Students learn about jobs in construction
GLENVILLE Little boys usually like trucks, but some big boys — and big girls — like them as well.
“I like playing with the big machines,” said 19-year-old Mechanicville High School senior Adam Zielnicki. “I loved playing with them as a kid.”
Zielnicki was in his element Thursday as he was among the hundreds of young men and women who got to see how to make careers out of moving those trucks and other equipment at the 12th annual Capital District Construction Career Days. The second day of the two-day event held at the Navy Operational Support Center gave young people a chance to learn about construction trades such as heavy equipment operators, carpenters, bricklayers, electrical workers, as well as construction management professionals.
“There’s a lot of opportunities. They make good pay,” Zielnicki said. “And there’s pretty much jobs for everyone.”
Zielnicki has obtained his commercial driver’s license through the F. Donald Myers Education Center of Washington-Saratoga-Warren-Hamilton-Essex BOCES.
About 1,000 students from 37 Capital Region high schools participated in the event. There were representatives from 30 local companies and labor organizations and the U.S. Air Force.
Mike Elmendorf, president and chief executive officer of Associated General Contractors, said the event is a great opportunity to reach out to future employees in the construction field. The economy is improving and he anticipates an increased demand for workers.
“You look around our community, our state, everything relates to construction. Somebody built it,” he said.
New York state in particular has an aging infrastructure with many roads and bridges in need of repair, according to Elmendorf. About one-third of the state’s bridges are structurally deficient, he said.
Construction activity is increasing as the economy improves, and aging Baby Boomers are creating a big demand for senior housing, Elmendorf said. Industry professionals also say an aging construction labor force will require new workers.
Cmdr. Vincent Perry, commanding officer of the Navy Operational Support Center, said there is demand for people with construction trade skills in the military, pointing to the wars in Iraq and Afghanistan.
“The hard part is rebuilding the bridges you just blew up,” he said.
Outside the Navy Operational Support Center, students in orange hard hats navigated through displays of various pieces of heavy construction equipment.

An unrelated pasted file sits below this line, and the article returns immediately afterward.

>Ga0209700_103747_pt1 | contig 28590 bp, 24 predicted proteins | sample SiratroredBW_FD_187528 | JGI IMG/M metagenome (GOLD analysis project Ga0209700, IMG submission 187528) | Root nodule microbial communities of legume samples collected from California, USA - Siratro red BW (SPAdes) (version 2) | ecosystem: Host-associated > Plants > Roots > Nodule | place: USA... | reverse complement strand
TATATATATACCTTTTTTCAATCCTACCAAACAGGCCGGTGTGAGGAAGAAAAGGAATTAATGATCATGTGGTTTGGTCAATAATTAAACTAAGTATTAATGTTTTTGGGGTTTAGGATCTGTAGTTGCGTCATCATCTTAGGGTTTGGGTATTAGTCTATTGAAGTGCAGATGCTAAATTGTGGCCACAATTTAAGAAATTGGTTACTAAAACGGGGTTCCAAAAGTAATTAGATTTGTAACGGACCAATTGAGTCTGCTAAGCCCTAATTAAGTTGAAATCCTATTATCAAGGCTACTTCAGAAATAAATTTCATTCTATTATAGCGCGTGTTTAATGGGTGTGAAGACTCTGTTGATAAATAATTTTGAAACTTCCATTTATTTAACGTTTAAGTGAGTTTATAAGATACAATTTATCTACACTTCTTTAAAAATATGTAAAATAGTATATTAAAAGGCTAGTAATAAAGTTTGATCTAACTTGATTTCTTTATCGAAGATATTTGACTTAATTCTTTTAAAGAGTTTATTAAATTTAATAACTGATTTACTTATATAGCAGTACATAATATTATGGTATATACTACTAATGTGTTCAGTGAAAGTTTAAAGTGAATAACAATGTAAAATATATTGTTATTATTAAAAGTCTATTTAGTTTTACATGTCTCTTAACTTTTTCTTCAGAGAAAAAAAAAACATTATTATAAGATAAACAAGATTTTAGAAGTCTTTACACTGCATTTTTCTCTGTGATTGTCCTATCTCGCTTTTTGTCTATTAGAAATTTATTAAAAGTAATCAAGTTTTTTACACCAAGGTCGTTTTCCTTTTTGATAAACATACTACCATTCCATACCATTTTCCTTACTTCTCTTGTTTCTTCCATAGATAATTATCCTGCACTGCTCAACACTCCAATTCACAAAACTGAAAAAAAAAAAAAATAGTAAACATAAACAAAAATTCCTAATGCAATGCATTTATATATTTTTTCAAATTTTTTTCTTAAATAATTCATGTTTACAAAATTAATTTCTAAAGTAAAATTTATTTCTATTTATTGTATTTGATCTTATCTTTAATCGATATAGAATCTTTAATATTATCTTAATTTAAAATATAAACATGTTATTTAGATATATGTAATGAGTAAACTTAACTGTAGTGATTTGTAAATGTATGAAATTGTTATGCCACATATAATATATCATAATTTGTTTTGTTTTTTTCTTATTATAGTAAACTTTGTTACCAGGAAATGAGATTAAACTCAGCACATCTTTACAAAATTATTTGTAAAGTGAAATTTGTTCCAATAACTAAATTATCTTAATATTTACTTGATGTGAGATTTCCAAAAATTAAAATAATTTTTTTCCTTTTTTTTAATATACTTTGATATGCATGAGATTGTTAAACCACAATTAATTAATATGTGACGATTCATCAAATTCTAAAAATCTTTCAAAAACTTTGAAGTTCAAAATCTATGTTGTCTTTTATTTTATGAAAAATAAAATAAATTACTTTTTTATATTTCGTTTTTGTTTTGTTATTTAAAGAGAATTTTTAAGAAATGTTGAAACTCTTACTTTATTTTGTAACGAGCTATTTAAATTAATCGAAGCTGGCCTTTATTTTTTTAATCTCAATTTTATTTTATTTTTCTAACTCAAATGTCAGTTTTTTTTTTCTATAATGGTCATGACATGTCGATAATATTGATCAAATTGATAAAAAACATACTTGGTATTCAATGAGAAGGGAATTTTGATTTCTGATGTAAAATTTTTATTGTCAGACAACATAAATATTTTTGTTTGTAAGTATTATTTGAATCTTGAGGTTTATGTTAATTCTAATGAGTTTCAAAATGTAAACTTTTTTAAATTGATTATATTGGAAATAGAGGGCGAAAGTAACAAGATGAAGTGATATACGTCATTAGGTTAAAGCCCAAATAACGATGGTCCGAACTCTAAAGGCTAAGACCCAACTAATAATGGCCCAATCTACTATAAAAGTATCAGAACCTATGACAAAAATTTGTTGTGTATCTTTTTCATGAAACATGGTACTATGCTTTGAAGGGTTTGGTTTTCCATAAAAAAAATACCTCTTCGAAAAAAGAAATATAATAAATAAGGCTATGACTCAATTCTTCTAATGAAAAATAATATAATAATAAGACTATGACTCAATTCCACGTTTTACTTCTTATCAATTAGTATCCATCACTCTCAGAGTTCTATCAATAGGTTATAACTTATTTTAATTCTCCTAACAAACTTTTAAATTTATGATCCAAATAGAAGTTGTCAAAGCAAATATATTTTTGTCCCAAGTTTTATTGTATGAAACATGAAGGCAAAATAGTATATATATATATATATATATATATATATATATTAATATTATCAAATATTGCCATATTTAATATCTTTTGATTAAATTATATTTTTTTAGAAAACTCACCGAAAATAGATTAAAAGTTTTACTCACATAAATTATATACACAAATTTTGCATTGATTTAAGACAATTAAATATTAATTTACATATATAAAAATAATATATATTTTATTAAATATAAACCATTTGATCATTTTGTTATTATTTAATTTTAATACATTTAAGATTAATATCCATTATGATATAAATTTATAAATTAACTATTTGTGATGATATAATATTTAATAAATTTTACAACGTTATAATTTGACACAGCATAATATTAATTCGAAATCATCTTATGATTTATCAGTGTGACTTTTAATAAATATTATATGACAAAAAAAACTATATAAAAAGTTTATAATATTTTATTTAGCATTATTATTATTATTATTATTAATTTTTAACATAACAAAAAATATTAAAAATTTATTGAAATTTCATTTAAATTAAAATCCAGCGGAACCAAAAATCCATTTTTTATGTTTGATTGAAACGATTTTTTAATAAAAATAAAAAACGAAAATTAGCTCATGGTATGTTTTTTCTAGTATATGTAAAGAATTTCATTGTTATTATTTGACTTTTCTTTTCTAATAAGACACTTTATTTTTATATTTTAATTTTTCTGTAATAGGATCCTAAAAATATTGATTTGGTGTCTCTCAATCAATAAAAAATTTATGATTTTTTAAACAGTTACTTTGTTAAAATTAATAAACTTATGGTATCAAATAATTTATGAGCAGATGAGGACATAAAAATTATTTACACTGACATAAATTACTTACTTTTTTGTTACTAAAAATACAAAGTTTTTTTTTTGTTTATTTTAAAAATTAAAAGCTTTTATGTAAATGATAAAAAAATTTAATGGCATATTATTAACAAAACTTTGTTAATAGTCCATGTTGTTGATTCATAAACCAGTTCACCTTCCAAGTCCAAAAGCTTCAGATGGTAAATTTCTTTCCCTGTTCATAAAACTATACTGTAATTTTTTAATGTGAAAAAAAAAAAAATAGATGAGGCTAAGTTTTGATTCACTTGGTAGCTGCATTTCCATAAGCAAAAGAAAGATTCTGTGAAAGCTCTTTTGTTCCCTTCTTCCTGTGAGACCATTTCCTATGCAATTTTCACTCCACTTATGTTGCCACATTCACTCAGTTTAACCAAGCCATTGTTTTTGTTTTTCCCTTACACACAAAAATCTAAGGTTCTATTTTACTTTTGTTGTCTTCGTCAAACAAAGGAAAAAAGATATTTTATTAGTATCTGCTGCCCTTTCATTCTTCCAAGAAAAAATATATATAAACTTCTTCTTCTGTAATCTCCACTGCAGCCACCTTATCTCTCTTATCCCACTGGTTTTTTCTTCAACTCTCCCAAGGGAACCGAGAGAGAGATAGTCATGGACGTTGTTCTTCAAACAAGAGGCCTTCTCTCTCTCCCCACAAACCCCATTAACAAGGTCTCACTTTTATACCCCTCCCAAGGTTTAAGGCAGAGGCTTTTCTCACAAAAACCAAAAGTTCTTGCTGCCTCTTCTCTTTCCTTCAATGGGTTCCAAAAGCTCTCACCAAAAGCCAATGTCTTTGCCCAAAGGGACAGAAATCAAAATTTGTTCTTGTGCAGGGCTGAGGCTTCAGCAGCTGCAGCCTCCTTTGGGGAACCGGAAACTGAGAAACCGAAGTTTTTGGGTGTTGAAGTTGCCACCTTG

Scott Sobon, equipment operator instructor for the state Department of Transportation, was demonstrating how a special seat harness keeps people safely strapped in if they have a slow-speed crash. Students climbed in a cab that went down a track at 5 miles per hour to “crash” into a barrier.
The force of the impact knocked the helmets off some students’ heads but they were otherwise unharmed.
“See how the seat belt was keeping you in your seat?” Sobon said.
Chris Wade, equipment operator instructor, was showing off the snowplow truck. He said there are lots of opportunities with the state. People can get their foot in the door by taking temporary winter jobs that could lead to full-time work, he said.
“If you like driving, it’s a good gig,” he said.
Sixteen-year-old Zach Newfrock, a junior at Broadalbin-Perth High School, said he enjoyed looking at the different pieces of equipment and learning about jobs. He was thinking of a career in the armed services and construction. “There’s good money in it and you’re giving back to the community, helping build stuff,” he said.
Sarah Zaccagnino, 16, of Delmar, was attracted to a career as an electrician.
“I plan to be just like my father — a jack-of-all trades. He started me at 8 years old learning electrical work,” she said.
John Puglisi, an electrical trades teacher with Capital Region BOCES, said it’s great for students to get exposure to careers. At the BOCES program, students can earn up to five credits that are transferable to Hudson Valley Community College and SUNY Delhi.
“I like my kids to come here because it opens their minds to different things if they don’t want to go to college,” he said.